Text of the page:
A theme which has been showing up lately in my dissertation coaching work is that of depression and the dissertation. For several of my clients, the dissertation has become one long, depressing and overwhelming process- a process which has no defined endpoint or change in site.

Think of it this way: imagine waking up each day, doing the exact same thing, without fail, but making no progress. No matter what you do, you end up repeating your efforts, and you have no idea when (or if) you’ll ever get the project moving along. Hours melt into days, which melt into months…and then years.

As I mentioned before, the definition of dissertation insanity is taking the same actions over and over, yet expecting a different result. Unfortunately, for some of you, this exactly describes your dissertation process, and, as a result, you’ve started to get depressed.

My background is in clinical psychology, so I’m able to knowledgeably share with you the symptoms of depression. They include, but are not limited to: changes in eating patterns, sleeping patterns, and activity levels. This means that you might be eating more or less than usual, sleeping more or less than usual, or feeling revved up (much more active) or sluggish/lethargic (much less active) than usual. Typically, people who are feeling depressed tend to lose interest in activities and relationships they once enjoyed. They may isolate themselves, withdraw, and avoid social interactions. They may feel weepy, and cry easily, or they may feel very irritable, and express anger more often.They sometimes try to manage their anxiety and stress with medications, food, or alcohol.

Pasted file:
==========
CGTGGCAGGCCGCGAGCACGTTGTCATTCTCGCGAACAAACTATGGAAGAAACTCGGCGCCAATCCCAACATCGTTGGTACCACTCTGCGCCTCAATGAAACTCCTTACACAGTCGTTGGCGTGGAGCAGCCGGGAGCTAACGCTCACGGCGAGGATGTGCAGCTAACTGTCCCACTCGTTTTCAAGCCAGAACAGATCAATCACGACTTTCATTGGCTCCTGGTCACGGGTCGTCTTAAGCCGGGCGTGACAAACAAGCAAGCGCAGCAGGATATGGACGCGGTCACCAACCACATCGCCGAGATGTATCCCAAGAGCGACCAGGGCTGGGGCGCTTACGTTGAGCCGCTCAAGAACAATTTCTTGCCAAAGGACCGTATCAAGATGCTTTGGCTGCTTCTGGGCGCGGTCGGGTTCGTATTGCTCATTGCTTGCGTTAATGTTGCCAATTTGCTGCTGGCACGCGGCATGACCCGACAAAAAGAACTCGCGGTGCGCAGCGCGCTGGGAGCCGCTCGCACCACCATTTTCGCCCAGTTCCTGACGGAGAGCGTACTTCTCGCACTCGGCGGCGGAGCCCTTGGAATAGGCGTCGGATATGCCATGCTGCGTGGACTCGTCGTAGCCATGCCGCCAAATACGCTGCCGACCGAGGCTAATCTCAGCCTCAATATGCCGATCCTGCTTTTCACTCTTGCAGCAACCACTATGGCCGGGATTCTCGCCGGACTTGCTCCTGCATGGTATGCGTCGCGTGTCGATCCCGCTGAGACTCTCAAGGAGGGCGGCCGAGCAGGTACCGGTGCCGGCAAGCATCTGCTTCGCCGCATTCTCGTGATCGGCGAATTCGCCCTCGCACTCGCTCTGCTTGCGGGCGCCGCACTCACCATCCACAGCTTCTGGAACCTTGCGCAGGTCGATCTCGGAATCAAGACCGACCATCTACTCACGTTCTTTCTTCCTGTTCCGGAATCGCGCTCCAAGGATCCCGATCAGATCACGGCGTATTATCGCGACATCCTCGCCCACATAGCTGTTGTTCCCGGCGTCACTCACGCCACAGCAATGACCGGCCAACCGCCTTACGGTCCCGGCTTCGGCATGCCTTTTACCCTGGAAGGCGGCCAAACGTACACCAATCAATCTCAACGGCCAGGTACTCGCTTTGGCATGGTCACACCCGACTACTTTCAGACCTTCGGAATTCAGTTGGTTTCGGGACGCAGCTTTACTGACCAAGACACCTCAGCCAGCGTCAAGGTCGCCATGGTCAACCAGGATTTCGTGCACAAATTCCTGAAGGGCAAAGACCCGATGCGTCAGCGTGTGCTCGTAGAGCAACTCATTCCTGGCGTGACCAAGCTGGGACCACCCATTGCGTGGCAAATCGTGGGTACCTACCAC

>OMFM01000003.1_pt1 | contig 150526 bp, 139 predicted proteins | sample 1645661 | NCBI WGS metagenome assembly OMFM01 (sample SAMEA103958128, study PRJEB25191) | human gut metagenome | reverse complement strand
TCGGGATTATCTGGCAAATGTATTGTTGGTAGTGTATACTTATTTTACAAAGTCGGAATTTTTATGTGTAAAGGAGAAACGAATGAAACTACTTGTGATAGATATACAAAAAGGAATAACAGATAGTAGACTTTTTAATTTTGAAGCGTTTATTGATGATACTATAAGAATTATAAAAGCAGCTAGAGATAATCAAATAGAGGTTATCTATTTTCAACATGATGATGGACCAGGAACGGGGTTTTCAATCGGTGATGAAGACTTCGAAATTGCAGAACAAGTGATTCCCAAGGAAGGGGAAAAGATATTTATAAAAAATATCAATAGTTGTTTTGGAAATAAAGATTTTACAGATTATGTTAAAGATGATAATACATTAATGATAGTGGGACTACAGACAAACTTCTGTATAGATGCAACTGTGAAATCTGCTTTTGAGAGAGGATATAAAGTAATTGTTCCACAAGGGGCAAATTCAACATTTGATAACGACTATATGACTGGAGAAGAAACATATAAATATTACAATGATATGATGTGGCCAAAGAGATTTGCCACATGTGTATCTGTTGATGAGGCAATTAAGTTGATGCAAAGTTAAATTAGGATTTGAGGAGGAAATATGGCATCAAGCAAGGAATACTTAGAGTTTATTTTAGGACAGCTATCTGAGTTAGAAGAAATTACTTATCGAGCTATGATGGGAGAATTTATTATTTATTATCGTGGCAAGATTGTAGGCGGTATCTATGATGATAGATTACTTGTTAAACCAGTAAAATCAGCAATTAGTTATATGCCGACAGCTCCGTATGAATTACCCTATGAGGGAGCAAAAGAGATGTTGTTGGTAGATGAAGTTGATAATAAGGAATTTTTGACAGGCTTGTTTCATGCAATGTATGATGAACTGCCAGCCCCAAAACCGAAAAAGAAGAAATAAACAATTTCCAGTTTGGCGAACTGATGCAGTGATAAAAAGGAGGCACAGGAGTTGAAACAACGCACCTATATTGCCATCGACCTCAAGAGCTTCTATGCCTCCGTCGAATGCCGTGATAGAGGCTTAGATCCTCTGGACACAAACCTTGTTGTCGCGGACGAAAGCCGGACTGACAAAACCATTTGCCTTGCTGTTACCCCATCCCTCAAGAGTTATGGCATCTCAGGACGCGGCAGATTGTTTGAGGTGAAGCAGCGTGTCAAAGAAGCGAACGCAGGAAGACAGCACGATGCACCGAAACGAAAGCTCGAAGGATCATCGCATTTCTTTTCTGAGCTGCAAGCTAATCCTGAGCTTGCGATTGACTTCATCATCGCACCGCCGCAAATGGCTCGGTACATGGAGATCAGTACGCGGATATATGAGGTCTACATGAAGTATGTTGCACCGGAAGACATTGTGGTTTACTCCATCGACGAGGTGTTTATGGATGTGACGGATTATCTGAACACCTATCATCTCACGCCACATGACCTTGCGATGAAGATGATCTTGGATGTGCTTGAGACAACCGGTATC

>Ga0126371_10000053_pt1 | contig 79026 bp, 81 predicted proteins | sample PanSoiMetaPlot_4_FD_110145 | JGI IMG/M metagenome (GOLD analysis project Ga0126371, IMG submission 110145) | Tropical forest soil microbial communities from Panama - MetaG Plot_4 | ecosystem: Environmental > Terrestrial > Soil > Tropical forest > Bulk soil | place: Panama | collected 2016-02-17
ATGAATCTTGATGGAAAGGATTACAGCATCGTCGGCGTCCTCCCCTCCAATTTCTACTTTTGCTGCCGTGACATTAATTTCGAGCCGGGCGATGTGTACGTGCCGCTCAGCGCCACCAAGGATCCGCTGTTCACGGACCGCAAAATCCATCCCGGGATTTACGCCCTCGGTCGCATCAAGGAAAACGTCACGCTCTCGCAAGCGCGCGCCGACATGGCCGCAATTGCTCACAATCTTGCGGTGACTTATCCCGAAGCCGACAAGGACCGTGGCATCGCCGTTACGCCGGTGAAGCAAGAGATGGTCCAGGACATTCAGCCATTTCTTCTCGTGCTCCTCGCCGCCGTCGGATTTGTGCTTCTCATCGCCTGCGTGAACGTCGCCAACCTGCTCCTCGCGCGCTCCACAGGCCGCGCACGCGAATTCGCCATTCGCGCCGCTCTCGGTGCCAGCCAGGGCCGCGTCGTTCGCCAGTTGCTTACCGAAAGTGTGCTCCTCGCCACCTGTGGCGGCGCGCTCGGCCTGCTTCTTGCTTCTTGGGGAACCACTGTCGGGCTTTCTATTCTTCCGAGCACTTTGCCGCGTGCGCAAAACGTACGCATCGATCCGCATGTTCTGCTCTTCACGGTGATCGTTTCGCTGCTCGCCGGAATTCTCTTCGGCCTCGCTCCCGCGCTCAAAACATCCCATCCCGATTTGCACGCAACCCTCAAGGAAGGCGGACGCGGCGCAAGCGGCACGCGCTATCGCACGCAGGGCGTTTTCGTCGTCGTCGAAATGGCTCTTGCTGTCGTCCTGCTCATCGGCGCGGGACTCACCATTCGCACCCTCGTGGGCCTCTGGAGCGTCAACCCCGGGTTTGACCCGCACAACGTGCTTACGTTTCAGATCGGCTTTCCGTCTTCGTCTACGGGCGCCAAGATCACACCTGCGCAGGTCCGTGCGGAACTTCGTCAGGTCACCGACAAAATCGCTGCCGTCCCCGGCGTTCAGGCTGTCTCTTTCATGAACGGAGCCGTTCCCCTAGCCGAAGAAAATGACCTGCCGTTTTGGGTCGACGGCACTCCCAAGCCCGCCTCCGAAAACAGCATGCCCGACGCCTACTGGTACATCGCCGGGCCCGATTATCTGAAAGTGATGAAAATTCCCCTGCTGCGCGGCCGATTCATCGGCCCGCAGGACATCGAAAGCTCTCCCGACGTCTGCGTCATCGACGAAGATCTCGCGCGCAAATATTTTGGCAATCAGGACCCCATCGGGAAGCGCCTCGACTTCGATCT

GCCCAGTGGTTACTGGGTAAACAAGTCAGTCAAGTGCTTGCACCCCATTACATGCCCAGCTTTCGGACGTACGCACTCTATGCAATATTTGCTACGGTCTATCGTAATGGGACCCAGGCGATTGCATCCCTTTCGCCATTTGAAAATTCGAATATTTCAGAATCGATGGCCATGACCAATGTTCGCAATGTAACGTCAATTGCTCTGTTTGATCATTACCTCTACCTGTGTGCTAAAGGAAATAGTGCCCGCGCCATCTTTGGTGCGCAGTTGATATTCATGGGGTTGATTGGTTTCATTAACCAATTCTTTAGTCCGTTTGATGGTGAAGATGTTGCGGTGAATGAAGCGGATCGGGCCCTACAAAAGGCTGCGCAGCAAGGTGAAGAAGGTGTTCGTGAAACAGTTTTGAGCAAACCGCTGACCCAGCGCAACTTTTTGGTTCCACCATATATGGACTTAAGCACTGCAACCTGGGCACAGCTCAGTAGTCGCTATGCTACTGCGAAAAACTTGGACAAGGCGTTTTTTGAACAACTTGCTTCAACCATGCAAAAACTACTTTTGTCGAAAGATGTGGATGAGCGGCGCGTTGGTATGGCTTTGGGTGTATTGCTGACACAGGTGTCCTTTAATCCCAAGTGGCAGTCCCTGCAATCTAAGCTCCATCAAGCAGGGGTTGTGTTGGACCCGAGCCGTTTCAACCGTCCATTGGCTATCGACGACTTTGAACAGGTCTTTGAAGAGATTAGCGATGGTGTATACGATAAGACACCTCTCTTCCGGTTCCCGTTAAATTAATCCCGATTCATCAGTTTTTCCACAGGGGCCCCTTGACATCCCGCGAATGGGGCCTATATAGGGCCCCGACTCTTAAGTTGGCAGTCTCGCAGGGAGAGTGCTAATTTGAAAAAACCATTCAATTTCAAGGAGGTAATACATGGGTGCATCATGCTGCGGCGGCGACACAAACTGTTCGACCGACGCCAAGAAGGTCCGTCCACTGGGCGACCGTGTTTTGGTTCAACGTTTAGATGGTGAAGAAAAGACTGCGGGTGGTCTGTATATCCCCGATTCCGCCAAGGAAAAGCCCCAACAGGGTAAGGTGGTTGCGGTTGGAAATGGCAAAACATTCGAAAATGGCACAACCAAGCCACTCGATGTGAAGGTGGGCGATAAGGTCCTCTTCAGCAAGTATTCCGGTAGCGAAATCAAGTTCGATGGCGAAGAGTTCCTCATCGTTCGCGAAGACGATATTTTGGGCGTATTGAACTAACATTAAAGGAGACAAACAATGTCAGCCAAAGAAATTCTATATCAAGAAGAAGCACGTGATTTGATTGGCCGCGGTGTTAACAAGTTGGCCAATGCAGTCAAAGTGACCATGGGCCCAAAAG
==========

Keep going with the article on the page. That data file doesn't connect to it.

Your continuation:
Aside from these symptoms, your dissertation progress (if there was any) grinds to a halt, and you start to become less efficient, less focused, and everything becomes much more difficult. You might feel angry with yourself, but then also hopeless of ever being able to make any significant and lasting changes.

The bad news is that you might be feeling this way. The good news is that you don’t have to.

The first step in overcoming dissertation-related depression is recognizing that you feel this way. The second step is seeking out appropriate sources of help and support (which might include your spouse/partner, your friends, colleagues, your advisor, a counselor or a coach.) The third step is to take small steps, with guidance and support, to overcome the current routines and patterns in your life. Presuming that there is no medical reason for your depression, you will get relief from instituting a regular pattern of exercise, spending time with loved ones, and monitoring your diet more efficiently. Regular aerobic exercise has been shown to improve mood, sleep, and appetite just as well as antidepressant medication. It makes no sense to try and tackle the dissertation until you have these basics taken care of.

Once you are feeling better, the next step to take is to decide that you will finish, and to set a deadline for doing so. Then work consistently towards that deadline, leaving behind any doubts, fears, or worries about not meeting the goal. As long as you are putting one foot in front of the other, you are making progress. Most people avoid setting a deadline to finish, without realizing that this is one of the most powerful methods for regaining control of your dissertation process. It shifts the balance of power from external to internal.

While it can be easy to think suffering is a necessary prerequisite for a successful dissertation process, this simply is not true. If you, or anyone you know is experiencing any of these negative mood symptoms, please take some action, today. All you have to take is the first step, and then the next, and so on.

Depression sometimes does accompany the dissertation process, but it doesn’t have to.